parental notification / consent laws

Parental notification or consent laws—also known as parental involvement laws—govern a minor child’s ability to have an abortion procedure. These parental notification or parental involvement laws vary from state to state.

Most states require parental involvement in a minor child’s decision to have an abortion. Most of these states require the consent or notification of only one parent—usually within 24-48 hours before the procedure—but some states require the involvement of both parents.

Some states require the minor and a parent to provide government-issued identification to the abortion provider or to provide such identification as part of notarizing the parental consent form. In a few states, the parent must also provide proof of parenthood.

And several states allow grandparents or other adult relatives to be involved in place of the minor child’s parents, and many waive parental involvement requirements if there is a medical emergency or the young person is the victim of abuse or neglect.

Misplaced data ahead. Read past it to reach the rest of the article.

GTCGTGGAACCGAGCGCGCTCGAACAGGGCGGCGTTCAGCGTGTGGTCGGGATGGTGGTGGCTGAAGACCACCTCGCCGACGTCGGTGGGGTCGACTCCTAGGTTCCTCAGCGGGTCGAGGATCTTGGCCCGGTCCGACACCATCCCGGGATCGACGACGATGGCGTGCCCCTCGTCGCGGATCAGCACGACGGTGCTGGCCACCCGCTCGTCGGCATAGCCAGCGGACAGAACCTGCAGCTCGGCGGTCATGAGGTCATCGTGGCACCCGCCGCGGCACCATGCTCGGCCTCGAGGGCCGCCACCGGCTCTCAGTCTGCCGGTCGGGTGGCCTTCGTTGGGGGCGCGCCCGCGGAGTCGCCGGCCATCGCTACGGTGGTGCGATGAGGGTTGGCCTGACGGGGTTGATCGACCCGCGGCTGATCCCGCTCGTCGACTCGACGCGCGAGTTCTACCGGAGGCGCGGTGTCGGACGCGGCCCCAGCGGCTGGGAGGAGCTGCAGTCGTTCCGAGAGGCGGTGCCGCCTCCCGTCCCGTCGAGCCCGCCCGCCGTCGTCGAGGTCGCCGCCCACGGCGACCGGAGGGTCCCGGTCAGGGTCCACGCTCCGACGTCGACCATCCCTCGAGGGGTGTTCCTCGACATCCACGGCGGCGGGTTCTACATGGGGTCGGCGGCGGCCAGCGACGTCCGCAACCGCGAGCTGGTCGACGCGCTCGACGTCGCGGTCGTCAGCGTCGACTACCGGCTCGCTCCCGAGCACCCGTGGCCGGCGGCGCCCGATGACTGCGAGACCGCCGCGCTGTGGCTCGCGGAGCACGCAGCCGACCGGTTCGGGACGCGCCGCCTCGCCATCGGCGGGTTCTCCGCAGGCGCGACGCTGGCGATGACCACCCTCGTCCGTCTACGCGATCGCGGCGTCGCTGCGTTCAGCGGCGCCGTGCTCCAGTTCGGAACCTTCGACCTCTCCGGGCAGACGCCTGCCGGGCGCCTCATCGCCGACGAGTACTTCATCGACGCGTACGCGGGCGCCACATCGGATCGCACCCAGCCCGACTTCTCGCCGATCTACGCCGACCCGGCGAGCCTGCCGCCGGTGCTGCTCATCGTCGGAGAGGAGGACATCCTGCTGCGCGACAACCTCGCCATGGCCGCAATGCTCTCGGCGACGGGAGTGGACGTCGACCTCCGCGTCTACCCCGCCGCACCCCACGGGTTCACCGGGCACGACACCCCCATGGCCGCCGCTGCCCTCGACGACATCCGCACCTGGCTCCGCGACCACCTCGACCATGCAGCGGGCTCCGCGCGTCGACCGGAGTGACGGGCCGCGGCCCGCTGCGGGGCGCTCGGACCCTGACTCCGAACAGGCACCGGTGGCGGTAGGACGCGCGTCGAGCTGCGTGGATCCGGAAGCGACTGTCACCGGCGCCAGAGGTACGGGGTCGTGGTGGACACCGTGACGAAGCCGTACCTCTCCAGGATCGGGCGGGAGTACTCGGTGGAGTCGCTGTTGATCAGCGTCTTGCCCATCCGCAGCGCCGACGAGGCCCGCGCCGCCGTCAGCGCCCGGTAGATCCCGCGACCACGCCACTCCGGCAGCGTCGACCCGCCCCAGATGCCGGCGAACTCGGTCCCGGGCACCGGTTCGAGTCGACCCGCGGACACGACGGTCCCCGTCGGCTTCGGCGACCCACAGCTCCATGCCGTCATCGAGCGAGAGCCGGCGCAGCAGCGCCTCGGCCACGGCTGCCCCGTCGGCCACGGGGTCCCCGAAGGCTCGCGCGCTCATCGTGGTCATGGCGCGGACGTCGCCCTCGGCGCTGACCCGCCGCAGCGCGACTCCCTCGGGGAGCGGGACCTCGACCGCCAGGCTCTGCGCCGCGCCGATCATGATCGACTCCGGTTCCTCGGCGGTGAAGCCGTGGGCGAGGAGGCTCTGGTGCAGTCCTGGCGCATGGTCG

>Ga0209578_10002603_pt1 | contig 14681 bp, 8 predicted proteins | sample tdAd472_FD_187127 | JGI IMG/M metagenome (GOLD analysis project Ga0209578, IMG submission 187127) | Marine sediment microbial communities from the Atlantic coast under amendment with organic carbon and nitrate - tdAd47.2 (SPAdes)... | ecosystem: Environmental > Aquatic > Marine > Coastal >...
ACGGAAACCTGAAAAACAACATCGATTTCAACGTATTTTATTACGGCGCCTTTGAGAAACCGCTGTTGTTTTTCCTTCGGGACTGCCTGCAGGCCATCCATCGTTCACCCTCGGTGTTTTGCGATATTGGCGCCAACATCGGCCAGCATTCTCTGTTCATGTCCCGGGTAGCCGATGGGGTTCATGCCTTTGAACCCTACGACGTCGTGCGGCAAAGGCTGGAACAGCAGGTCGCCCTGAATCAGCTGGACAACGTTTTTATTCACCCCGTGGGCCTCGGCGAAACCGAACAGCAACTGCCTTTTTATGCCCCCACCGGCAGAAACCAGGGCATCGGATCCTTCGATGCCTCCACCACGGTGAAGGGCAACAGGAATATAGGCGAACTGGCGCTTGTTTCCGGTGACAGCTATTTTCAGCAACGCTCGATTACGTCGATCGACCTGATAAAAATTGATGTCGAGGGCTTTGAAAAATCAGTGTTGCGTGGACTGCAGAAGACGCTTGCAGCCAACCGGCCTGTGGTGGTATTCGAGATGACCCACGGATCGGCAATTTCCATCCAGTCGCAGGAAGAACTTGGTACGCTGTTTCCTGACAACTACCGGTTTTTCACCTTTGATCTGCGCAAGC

Because the U.S. Supreme Court has ruled that states may not give parents an absolute veto over their child's decision to have an abortion, most state parental involvement laws include a judicial bypass procedure that allows a minor child to receive court approval for an abortion without their parents’ knowledge or consent.

Some states require judges to use specific criteria when determining whether to grant a waiver of parental involvement. These criteria may include the minor’s intelligence, emotional stability, and understanding of the potential consequences of obtaining an abortion.

Many states require a judge to use the strict legal standard of “clear and convincing evidence” to determine whether a minor is sufficiently mature and the abortion is in the minor child’s best interest before waiving the parental involvement requirement.

State Statutes for the State of Texas

Federal Statutes

When Is Parental Notification of Surveying Underage Students in an Educational Setting Allowed in Lieu of Active Parental Permission?
Obtaining active parental permission may hinder a researcher’s ability to collect data, but doing so provides legal protection for all parties involved.